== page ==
With the holiday season upon us, I thought it would be fun to once again see how Macy’s makes their world-famous window displays. CNN Money goes inside the workshop this year to see how a team of artists and craftspeople make these complicated and beautiful environments.
Dug North has started a series on working with brass, and in the first installment, he shows several ways to cut brass. Whether it’s brass rod, tube or sheets, he knows the tools to use.
This is pretty great: the “Women in Leadership” column at the Guardian has highlighted Hayley Gibbs, a prop maker in the UK. It’s heartening to see a news outlet acknowledge that people who work with their hands and make things can be leaders too.
Here’s a quick little tip for making windows look broken without removing or destroying the glass.
This is quite the extensive interview with Puppet Kitchen’s Michael Schupbach.
Back when I lived in New York City, I spent a couple seasons working at Spaeth Designs, building props for the holiday window displays at stores like Macy’s and Saks Fifth Avenue. They’ve produced a few videos this year showing some of the behind-the-scenes work that goes into these mini-productions. These windows are quite intense, with designers and department heads beginning work in February, and dozens of skilled craftspeople starting as early as July to get these ready by Thanksgiving.
First up is Saks Fifth Avenue, which went with a “Yeti” theme:
Next up is Lord and Taylor, who do variations on a Victorian Christmas every year:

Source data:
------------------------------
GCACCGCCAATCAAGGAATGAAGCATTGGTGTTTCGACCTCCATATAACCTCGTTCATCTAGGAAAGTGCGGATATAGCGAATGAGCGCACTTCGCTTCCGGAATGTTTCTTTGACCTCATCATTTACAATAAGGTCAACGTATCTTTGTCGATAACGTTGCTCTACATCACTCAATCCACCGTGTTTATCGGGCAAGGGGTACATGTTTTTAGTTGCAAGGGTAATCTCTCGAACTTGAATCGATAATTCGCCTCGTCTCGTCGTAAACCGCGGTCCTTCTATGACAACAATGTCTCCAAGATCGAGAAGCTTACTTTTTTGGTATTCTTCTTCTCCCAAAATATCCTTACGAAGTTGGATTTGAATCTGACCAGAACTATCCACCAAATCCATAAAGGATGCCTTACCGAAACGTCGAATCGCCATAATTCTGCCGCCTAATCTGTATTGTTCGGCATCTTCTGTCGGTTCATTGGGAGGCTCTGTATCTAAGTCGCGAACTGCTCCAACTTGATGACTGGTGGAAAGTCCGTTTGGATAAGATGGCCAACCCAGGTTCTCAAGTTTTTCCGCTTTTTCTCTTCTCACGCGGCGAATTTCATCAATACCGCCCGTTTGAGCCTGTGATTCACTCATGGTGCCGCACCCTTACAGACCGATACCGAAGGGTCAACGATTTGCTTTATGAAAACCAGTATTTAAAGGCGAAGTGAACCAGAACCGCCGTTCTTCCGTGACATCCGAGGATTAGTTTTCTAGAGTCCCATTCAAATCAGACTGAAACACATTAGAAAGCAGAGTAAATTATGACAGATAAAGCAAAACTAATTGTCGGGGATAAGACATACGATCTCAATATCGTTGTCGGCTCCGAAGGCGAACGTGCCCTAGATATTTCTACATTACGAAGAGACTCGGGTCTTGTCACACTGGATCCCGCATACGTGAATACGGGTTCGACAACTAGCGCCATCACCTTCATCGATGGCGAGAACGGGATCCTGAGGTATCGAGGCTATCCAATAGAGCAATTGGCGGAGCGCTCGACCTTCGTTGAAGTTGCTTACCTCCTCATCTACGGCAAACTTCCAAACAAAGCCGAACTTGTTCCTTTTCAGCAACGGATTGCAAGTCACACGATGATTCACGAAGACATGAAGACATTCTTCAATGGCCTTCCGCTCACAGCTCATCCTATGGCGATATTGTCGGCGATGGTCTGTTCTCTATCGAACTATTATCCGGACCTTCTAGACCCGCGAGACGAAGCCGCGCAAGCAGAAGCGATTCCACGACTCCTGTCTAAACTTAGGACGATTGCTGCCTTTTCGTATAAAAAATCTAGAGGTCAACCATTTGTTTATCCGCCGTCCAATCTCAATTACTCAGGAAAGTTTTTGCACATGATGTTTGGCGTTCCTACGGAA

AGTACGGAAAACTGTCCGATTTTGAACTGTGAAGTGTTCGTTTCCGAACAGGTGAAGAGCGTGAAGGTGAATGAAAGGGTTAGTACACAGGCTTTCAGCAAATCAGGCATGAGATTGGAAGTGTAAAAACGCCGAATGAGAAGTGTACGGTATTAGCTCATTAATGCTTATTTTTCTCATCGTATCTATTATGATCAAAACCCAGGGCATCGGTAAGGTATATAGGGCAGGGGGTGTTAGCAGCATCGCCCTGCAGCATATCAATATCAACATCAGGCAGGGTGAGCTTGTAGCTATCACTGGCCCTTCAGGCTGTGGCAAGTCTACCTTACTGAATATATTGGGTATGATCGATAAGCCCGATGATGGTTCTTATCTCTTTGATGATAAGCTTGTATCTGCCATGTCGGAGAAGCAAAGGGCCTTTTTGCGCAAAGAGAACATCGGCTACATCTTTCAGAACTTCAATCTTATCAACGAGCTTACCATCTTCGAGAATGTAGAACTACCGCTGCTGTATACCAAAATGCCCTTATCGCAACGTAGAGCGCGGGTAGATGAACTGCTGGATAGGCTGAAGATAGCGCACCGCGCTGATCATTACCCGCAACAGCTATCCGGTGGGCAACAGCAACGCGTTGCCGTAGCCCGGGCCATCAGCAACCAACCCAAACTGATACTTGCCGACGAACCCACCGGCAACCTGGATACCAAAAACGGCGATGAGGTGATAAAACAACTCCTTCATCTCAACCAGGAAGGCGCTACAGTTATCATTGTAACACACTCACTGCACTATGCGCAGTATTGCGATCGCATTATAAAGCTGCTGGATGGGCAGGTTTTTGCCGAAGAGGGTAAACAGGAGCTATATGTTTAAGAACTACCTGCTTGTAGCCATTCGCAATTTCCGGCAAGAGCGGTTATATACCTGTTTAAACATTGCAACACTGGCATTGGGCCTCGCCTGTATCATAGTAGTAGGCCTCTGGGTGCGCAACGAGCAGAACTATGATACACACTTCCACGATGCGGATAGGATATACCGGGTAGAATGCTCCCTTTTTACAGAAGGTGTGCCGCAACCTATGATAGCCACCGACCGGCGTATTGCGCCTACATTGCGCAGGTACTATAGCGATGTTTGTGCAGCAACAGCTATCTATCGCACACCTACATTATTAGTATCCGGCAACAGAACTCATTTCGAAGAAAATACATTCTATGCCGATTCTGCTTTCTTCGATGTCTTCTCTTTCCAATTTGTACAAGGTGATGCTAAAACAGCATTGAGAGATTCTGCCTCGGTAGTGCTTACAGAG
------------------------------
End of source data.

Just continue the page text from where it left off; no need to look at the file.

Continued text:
New York City retail stores are known for the grand and highly imaginative window displays they unveil every Christmas season. I spent my first two autumns in New York City working on some of them. I did not work on them this year, though some colleagues of mine did. One of my former coworkers shot the following videos. You can find more videos searching on YouTube, but what makes these great is that they start off in the workshop showing the constructing phase, and moves to the inside of the windows showing the assembly before showing the final result.
First up is perhaps the lynchpin of NYC Christmas windows: Macy’s.
Macy’s is certainly the most well-known of the annual Christmas windows in New York City, but Saks Fifth Avenue does a good show as well.
Finally, we have the Lord & Taylor windows.
This is very cool; Bergdorf-Goodman has made a making-of video for their 2010 holiday windows in New York City. It’s almost like a time-lapse. The style of the windows is eye-catching too, with a lot of vintage and steampunk elements. Watch the video below, and have a happy New Year! See you in 2011.